Whilst in the bay area I met up with Antonio Roman-Alcalá (academic, activist, gardener who has written a blog called Antidogmatist which is home to his writings on food systems and how to change them). Antonio points me in the direction of the UC Gill Tract as an interesting and exciting example of urban ag and public land ownership, and the power of direction action.
The Gill Tract is owned by the University of California, Berkeley, a public university, substantially funded by state tax-payers’ money. Following the occupy movement, a piece of the Gill Tract (a large piece of land with a rich agricultural history) was occupied for a period of three weeks in 2012, a part of the argument was that public land should be managed for public good. The UC Gill Tract Community Farm came directly out of that occupation.
Arriving to the site in the hot midday sun, my first impression is the fencing that surrounds the community farm. Roads border it on two sides, a new industrial development on another and on the forth more agricultural land, home to the test sites of some of the UC’s agricultural research.
When I enter the gates I meet Jon Hoffman (one of the original Occupy the Farm crew and now employed by the university to manage the community farm), he takes time to explain to me some of the history of the UC Gill Tract and the context of the Community Farms existence there.
The UC Gill Tract was bought by UC Berkeley in 1928, at that point standing at 104 acres of predominantly agricultural and horticultural land. Since then this land has been used to support the research agenda and education of the university. Historically, pioneers of agroecological farming techniques have conducted research on the site, with much work done on biological pest control. By 2009 only 14 acres remained in agricultural use, with large amounts sold off by the university due to development pressures. It was felt also that the research agenda in that time had moved away from being focused on sustainable earth-centred farming techniques, towards non-organic agri-industrial methods.
It was out of this and renewed movements by the university to develop more land, that a group of individuals decided to occupy the farm. There’s a great film about this period of the community farm’s history.
The farm now has a 10 year verbal agreement to stay on 2 acres of the Gill Tract. The vision for the site is to develop “a community-managed food system centred around local, organic, agro-ecological farming practices”, researching and educating about food growing and eating, providing affordable food to those who need it, experimenting in governance structures to enhance resilience, collaborating and influencing policy spheres.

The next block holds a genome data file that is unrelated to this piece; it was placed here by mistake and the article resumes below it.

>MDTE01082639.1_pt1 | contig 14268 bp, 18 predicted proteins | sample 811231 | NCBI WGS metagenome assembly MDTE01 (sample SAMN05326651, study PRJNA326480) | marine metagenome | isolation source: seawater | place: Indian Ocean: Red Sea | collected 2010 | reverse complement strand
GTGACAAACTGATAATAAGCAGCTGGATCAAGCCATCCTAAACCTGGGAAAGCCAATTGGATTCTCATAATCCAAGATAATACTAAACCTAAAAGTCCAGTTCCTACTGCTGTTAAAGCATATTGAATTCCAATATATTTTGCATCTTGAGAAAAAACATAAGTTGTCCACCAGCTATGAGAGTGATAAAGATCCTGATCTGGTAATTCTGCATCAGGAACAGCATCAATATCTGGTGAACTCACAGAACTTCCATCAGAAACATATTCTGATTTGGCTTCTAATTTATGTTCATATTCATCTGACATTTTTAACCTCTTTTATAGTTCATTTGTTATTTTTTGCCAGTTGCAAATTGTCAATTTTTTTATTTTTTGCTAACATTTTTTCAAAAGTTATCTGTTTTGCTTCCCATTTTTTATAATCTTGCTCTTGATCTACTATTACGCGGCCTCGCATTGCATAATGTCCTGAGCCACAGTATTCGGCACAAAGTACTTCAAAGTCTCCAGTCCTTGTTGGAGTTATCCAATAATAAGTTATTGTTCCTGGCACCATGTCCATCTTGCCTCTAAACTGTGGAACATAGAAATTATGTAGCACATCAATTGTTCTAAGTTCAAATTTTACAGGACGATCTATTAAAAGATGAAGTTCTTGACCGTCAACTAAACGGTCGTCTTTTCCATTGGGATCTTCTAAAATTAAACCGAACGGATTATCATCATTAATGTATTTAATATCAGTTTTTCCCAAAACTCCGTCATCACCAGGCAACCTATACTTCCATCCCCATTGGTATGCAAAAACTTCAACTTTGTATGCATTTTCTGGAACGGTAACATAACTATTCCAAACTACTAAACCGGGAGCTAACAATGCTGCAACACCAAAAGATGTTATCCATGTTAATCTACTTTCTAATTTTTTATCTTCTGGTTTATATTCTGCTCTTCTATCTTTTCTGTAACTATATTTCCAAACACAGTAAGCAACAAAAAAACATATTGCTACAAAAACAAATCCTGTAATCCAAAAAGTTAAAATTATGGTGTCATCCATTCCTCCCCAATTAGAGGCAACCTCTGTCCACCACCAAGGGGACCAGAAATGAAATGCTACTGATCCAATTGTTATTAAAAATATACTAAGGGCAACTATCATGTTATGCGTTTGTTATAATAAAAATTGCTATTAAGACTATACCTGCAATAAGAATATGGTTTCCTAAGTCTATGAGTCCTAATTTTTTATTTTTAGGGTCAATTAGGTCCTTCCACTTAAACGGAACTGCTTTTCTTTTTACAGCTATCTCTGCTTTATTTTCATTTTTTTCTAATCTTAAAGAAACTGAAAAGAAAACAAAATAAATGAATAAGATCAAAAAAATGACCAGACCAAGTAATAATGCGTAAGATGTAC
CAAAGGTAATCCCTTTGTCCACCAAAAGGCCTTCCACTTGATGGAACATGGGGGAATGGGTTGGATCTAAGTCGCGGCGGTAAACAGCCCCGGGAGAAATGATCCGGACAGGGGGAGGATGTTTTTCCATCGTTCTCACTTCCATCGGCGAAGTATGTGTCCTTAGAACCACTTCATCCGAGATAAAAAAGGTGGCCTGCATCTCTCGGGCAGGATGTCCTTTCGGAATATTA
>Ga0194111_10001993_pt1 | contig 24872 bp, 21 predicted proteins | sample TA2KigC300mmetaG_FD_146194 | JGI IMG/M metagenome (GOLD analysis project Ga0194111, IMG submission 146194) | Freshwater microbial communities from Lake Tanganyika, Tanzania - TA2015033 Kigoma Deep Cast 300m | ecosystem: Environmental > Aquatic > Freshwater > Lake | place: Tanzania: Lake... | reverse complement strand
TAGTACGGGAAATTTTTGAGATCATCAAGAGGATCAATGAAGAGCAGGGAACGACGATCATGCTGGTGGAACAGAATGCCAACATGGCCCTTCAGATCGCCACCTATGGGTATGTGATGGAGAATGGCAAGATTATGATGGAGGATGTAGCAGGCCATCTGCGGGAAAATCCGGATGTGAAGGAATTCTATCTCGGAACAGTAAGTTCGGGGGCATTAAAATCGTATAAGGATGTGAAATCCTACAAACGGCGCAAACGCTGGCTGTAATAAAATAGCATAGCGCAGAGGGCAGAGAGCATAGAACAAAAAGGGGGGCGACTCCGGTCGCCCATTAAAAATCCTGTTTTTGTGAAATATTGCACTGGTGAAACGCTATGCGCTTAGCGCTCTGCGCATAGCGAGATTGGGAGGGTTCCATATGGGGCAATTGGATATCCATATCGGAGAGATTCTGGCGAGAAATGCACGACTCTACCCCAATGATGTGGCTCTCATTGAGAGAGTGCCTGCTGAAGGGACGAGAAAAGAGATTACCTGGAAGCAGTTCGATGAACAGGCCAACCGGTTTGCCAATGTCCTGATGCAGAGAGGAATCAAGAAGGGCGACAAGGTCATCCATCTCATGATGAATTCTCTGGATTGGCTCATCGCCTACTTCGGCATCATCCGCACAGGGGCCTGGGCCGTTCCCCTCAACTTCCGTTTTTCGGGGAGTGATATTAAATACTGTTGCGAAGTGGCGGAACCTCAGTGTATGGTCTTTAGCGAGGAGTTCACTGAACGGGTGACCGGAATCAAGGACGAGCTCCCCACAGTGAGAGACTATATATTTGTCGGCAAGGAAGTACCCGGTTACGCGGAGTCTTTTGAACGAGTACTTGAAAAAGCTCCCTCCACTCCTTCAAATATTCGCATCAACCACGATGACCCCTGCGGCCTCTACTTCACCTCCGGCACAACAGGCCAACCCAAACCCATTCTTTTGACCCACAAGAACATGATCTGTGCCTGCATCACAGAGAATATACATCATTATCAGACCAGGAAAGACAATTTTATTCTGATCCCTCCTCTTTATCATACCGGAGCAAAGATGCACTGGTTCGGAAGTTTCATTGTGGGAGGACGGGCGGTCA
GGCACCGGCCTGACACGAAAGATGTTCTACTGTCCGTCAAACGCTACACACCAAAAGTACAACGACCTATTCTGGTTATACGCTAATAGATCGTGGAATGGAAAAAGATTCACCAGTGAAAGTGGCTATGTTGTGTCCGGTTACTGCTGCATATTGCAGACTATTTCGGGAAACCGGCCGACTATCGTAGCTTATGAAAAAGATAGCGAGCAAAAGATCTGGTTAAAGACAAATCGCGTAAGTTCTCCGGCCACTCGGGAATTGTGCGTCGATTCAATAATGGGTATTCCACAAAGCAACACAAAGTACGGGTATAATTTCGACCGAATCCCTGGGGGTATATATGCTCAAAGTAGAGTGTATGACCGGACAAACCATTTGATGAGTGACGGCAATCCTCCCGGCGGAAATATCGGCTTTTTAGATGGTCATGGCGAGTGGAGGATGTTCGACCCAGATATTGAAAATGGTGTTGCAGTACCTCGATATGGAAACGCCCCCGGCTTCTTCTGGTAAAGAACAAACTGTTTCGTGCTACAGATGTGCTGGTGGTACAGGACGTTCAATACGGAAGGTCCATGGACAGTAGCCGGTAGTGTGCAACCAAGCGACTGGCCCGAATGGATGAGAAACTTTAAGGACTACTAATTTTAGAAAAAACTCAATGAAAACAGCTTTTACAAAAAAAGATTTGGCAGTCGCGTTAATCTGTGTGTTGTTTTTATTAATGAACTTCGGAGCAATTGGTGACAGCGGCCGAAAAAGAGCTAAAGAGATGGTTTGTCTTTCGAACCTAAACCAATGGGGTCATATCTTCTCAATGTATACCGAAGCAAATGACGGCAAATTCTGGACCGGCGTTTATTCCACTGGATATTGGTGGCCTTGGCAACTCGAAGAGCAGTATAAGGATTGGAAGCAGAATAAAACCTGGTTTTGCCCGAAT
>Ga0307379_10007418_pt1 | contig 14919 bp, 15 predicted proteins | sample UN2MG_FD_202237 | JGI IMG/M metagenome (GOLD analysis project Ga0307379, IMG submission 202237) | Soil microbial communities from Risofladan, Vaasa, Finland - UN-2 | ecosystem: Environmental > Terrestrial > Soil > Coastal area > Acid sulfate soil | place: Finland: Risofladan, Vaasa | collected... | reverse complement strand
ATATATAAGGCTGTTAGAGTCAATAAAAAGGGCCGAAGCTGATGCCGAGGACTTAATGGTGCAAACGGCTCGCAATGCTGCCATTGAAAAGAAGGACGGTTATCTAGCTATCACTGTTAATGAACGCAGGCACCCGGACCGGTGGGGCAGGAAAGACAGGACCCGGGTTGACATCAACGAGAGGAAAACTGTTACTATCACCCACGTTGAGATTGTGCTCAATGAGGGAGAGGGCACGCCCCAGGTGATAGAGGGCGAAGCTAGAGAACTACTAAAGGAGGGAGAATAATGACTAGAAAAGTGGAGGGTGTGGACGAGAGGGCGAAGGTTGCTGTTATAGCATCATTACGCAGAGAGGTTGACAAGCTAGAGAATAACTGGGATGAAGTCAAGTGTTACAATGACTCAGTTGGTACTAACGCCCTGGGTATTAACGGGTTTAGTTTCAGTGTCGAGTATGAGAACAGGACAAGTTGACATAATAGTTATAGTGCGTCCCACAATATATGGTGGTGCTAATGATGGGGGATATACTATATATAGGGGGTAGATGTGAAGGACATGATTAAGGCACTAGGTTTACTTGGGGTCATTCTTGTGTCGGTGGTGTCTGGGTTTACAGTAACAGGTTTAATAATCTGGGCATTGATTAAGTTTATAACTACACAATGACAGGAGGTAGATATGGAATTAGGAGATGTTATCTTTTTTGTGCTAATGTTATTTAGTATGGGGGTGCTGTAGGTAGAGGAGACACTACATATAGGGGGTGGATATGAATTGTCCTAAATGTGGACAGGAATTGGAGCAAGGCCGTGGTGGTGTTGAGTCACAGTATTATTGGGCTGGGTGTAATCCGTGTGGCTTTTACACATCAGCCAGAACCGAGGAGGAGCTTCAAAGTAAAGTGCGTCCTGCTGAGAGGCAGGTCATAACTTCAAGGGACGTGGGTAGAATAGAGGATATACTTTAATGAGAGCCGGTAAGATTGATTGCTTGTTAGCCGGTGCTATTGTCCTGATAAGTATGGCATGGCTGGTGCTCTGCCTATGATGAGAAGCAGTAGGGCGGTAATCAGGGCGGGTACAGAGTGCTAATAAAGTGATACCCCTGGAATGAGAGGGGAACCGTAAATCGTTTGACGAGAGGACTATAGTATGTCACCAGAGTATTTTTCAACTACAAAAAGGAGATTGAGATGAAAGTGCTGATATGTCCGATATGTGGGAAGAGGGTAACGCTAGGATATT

One of the visions for the site is around creating governance structures for resilience. Founded upon the principles of food sovereignty the community farm has a really interesting organisational structure (find more info here). An elected group of people including University representatives, students, members of community organisations, local residents, and policymakers sit on the ‘Stewardship Council’. Working groups (on the issues such as finances, communications, anti-oppression, education) feed in to this central organising group. Overseeing all of this is the ‘stewardship assembly’ which anyone who is a part of the council or a working group can attend. The assembly meets quarterly or in emergency, and ratifies decisions of the council and formally decides on all proposed changes to structure, decision making, and statements of missions, visions, or Values.
The farm includes an incredibly beautiful herb garden (crammed full of things I can’t grow in cold old London town), a large no-till companion planted series of beds, and a buzzing children’s area. It’s open 5days a week for walk ins and work and produce from the site is distributed across the local Berkeley area. A small area of the site is stewarded by Sogorea Te Land Trust who you will remember from my posting on Planting Justice.
The original reason Antonio Roman-Alcalá suggests I visit is because the UCGTCF provides a rare example of a community farm on public owned land (and thus in part funded by state tax payers money). The narrative that questions use and governance of public owned land is incredibly powerful and one that a few groups in the UK are continuing to organise on, groups such as the Land Justice Network and Shared Assets. A current battle related to this is the county farm sell off, highlighted recently by Who owns England. The legacy of this organising in the UK extends back a long way to folks like the diggers in the 1600s. In 2006 a group of individuals occupied a County Farm in Somerset, opposing it’s sell off. The UCGTCF shows a heart-warming example of direct action morphing into community-led agro-ecological farming.